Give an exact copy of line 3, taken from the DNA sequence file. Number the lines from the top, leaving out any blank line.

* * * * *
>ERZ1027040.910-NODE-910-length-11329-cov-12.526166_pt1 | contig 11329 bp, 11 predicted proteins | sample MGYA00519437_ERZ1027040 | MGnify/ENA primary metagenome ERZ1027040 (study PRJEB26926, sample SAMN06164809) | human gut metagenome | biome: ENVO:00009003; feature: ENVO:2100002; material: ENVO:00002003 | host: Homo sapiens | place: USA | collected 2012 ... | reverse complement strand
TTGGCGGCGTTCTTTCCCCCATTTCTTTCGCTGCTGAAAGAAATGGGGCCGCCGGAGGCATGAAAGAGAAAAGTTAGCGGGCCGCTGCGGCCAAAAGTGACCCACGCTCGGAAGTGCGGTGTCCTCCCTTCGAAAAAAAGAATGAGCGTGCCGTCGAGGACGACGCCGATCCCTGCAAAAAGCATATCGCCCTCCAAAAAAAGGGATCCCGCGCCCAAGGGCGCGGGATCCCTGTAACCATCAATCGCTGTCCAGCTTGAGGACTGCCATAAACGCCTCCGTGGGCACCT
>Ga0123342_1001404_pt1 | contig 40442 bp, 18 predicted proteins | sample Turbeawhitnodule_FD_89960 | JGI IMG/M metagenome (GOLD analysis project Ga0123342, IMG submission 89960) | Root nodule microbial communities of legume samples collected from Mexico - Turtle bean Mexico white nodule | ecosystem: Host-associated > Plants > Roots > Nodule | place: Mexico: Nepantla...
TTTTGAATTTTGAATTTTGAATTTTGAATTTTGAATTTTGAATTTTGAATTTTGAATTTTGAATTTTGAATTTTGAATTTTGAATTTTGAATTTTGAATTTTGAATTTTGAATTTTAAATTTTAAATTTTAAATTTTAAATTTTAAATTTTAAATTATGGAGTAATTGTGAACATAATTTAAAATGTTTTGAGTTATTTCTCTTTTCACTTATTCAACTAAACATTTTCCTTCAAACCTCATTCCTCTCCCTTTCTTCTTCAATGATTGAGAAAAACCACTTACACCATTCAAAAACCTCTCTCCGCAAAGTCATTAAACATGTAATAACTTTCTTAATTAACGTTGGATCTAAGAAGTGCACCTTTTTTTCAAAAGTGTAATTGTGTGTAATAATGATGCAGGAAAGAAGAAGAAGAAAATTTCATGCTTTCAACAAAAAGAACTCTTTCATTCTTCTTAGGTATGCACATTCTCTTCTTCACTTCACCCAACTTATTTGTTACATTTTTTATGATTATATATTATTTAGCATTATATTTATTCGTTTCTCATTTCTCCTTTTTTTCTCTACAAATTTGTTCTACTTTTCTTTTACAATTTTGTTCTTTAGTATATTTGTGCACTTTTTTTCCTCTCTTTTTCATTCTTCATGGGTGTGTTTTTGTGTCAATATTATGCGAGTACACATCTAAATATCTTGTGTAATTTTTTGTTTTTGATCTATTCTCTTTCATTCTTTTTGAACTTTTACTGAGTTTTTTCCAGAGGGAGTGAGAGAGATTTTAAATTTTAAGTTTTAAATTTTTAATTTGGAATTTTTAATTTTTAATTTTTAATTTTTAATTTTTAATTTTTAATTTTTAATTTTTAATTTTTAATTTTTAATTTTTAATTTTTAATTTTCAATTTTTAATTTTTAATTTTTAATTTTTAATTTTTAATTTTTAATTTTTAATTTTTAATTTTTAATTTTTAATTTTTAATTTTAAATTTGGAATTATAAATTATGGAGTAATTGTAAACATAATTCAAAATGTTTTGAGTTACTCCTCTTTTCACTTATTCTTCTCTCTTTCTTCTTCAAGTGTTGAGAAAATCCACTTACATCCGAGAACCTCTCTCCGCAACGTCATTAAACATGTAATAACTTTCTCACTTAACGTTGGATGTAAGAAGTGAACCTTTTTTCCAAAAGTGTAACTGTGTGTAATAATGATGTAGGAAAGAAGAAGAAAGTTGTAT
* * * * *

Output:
>Ga0123342_1001404_pt1 | contig 40442 bp, 18 predicted proteins | sample Turbeawhitnodule_FD_89960 | JGI IMG/M metagenome (GOLD analysis project Ga0123342, IMG submission 89960) | Root nodule microbial communities of legume samples collected from Mexico - Turtle bean Mexico white nodule | ecosystem: Host-associated > Plants > Roots > Nodule | place: Mexico: Nepantla...